With an entire kosher section stocked with Passover foods in the Ralphs market on La Brea Avenue and Third Street, one might think that Hancock Park always has been a very Jewish neighborhood.
The presence in the area of Yavneh Hebrew Academy, Congregation Etz Chaim, plus minyans of black-coated pedestrians walking the streets on any given Shabbat hasn’t done anything to mitigate this impression.
But in the 1920s and ’30s, few, if any, Jews could be found living in this neighborhood of large, fine homes and lush landscaping, let alone studying Talmud or buying shmurah matzah.
Like many housing tracts developed in Los Angeles — and in many parts of the United States — in the first decades of the 20th century, Hancock Park had restricted housing covenants written into the title deeds that prohibited selling property to non-whites, a term that could include Jews, Italians, Russians, Muslims and Latinos.
“Racially restrictive covenants first began to appear in the years during and after World War I, when large numbers of African Americans began to migrate to California in search of employment,” states an online history of Windsor Village, an area just south of Hancock Park that very likely also had restrictions against Jews.
The overriding purpose of deed restrictions, Mike Davis writes in his book, “City of Quartz,” was to “ensure social and racial homogeneity.”
The book indicates that restrictions normally included the exclusion of all non-Caucasians and sometimes even non-Christians.
Helping to enforce the restrictions were the homeowners associations of the period, which created racially specified block restrictions.
According to Bruce Phillips, professor of sociology and Jewish communal service at Hebrew Union College-Jewish Institute of Religion in Los Angeles, keeping the Jews out of the area “rarely came to suing anybody.”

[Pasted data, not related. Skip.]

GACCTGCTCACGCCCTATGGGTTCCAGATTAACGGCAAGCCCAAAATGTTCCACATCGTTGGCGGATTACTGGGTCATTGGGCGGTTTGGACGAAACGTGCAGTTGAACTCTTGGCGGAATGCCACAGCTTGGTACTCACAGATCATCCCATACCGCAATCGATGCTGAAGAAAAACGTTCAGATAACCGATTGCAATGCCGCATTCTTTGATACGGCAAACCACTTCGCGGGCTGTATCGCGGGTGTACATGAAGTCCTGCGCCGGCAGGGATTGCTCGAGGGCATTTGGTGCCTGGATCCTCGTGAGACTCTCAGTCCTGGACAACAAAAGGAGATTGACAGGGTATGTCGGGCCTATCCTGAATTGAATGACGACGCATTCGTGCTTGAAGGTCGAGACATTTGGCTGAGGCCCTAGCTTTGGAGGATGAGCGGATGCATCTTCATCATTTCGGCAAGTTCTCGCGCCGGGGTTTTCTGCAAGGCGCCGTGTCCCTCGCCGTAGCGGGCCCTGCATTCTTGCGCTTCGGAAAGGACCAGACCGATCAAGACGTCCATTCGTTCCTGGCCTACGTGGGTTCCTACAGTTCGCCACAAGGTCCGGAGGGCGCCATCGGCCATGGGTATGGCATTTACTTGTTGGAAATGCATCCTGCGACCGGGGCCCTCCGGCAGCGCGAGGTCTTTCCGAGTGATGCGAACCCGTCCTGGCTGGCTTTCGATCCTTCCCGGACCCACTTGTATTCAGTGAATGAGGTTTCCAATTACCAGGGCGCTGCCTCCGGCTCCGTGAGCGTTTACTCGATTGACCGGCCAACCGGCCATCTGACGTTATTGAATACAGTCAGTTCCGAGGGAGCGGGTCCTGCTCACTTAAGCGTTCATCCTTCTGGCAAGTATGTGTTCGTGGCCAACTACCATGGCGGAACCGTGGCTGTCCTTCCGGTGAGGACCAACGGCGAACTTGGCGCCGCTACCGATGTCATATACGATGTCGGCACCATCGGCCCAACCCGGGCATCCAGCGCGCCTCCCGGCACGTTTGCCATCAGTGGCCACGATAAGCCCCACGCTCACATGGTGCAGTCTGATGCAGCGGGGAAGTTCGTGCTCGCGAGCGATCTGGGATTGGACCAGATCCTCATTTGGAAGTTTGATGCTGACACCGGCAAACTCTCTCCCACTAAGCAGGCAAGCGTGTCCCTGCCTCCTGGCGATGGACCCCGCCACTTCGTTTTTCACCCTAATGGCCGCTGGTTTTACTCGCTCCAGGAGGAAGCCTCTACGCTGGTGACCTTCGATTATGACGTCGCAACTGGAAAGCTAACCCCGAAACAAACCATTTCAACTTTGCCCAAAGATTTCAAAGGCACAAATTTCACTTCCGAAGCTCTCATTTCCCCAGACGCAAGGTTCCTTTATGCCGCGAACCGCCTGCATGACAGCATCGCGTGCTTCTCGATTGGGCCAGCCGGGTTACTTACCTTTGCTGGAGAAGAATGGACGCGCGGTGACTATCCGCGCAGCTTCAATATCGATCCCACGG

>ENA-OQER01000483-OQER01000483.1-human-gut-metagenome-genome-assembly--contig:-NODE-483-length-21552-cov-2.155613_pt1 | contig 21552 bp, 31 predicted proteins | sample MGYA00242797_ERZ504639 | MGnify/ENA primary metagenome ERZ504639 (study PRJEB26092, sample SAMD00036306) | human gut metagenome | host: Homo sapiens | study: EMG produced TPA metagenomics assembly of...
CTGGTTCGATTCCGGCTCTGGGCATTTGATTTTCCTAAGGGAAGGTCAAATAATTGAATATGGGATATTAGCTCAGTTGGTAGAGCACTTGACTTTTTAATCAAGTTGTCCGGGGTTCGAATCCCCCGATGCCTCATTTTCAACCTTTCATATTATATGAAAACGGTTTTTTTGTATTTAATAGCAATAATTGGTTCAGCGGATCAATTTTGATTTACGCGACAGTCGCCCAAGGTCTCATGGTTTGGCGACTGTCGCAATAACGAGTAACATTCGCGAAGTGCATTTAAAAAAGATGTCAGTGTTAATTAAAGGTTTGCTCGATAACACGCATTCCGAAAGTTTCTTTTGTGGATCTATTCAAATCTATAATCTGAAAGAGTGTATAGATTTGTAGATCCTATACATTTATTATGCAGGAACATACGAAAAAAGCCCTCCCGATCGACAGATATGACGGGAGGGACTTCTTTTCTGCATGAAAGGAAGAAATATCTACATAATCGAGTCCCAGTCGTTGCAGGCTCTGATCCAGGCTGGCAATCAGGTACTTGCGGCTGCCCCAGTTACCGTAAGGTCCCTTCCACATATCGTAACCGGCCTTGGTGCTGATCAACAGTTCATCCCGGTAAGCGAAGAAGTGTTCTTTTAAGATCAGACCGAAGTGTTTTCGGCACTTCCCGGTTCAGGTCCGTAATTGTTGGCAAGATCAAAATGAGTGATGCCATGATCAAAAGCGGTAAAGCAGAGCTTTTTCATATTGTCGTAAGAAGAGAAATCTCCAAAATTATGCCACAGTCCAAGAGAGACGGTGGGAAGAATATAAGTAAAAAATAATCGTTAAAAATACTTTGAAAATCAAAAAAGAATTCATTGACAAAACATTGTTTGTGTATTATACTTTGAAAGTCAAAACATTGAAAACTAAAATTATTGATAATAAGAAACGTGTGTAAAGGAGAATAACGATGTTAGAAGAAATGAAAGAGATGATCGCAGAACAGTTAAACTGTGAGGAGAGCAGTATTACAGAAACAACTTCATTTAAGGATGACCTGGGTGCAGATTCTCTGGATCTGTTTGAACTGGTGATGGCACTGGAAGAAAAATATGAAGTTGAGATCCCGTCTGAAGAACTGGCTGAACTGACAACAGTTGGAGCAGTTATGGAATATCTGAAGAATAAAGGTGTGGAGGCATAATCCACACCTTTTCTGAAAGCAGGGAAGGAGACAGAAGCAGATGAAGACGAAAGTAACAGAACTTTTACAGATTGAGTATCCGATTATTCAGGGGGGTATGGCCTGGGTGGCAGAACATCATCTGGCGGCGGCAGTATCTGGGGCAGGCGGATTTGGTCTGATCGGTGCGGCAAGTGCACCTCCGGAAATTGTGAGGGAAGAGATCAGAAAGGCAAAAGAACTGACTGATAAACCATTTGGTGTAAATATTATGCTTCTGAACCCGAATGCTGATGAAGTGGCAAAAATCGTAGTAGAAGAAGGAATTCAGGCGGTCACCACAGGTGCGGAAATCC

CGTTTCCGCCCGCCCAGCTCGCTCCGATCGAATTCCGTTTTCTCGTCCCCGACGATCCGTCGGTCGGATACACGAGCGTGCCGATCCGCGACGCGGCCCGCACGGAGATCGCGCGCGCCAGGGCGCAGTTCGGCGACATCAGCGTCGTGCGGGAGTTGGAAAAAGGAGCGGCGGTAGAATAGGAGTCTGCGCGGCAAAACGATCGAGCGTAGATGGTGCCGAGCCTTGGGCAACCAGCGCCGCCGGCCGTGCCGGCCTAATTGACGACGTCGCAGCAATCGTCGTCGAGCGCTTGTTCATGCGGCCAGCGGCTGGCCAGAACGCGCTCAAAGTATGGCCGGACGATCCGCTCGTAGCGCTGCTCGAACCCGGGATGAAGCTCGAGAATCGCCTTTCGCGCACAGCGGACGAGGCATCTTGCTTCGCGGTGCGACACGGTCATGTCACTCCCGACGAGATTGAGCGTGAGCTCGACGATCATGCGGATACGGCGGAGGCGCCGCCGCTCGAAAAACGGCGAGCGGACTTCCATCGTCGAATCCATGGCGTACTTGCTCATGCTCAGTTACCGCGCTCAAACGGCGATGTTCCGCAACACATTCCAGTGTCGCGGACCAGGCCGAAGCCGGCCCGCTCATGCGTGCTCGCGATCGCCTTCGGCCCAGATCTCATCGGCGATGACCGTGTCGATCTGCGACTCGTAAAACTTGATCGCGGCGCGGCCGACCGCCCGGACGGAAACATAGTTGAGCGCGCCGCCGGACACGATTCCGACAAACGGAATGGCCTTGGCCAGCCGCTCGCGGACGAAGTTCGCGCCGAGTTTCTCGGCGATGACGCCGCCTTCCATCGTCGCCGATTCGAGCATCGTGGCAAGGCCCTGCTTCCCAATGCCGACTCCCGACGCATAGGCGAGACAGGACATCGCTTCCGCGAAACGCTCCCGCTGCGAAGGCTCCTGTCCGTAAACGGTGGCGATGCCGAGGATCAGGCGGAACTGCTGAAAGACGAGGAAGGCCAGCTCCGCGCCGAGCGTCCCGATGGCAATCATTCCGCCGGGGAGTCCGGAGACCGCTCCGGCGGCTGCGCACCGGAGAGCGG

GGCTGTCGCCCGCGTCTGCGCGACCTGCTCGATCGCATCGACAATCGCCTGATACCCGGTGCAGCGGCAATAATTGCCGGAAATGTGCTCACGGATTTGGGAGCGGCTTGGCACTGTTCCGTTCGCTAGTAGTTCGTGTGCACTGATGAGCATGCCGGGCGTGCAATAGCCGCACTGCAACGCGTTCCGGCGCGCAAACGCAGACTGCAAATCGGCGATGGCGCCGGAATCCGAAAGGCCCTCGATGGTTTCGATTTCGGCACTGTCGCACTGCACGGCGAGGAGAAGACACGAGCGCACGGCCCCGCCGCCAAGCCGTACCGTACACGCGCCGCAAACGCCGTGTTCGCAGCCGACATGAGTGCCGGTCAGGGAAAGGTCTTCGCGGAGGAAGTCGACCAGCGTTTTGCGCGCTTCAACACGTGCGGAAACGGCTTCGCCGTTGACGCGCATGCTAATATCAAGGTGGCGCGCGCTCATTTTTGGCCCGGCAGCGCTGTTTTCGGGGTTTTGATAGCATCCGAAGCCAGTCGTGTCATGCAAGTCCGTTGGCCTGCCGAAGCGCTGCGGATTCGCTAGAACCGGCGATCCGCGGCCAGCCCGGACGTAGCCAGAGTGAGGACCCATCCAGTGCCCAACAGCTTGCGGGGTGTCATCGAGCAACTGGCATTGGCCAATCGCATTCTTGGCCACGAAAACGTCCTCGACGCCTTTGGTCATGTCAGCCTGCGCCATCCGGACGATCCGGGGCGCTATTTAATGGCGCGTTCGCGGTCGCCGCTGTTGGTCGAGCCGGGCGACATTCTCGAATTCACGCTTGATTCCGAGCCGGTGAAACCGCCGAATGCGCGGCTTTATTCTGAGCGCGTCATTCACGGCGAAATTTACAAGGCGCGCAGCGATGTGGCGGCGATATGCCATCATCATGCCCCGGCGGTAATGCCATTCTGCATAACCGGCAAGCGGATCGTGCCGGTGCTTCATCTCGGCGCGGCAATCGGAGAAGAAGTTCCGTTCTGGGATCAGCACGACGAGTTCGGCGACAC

A 1909 L.A. Times advertisement for the area.
Instead, Hancock Park was kept “Judenrein [cleansed of Jews] by the Realtors. It was done informally between the agents,” said Phillips, who grew up in Boyle Heights and has conducted Jewish population surveys in many U.S. cities, including Los Angeles.
“To violate [the covenants] was considered a poor choice,” said Greg Fischer, an amateur local historian who worked for former L.A. City Councilmember Jan Perry as a planning and transportation deputy.
Restrictions against Jews began in the 1920s, he said, adding that “L.A. was a tolerant town until the arrival of the Midwesterners.”
Ava Kahn, editor of “Jewish Life in the American West,” agreed: “People from the Midwest brought their prejudices with them to the area.”
Jews would not be kept completely out of the area, however. Fischer pointed out that nearby Irving Boulevard was actually named after a Jew, Irving Hellman, who was a nephew of banker — and University of Southern California co-founder — Isaias Hellman.
In the 1920s, Hancock Park’s social and athletic institutions also blocked Jews from the upscale area, whose boundaries are Wilshire Boulevard to the south, Melrose Avenue to the north, La Brea Avenue to the west and Arden Boulevard to the east. Wilshire Country Club, Los Angeles Tennis Club and the Ebell of Los Angeles all restricted Jews from membership, although these policies no longer stand.
Rabbi Max Vorspan, the late historian at the University of Judaism (now American Jewish University), wrote in a December 1971 letter: “From 1880 onwards, social anti-Semitism developed considerably. Examples: Number of Jews in [the] L.A. Social Register plummeted, e.g. 44 in 1890, 22 in 1921. Number of Jews in [the] Athletic Club and Jonathan Club diminished to almost zero.”
In response to the exclusion, Jews from Hollywood founded the then all-Jewish Hillcrest Country Club in 1920. Earlier, the Concordia Club, also meeting the needs of Jews who may have been excluded, had been founded downtown in 1891.
Although Kahn does not view Los Angeles as a “hotbed” of restrictions against Jews, even the work of a Jewish developer, Emil Firth, was caught up in this era of restrictive covenants.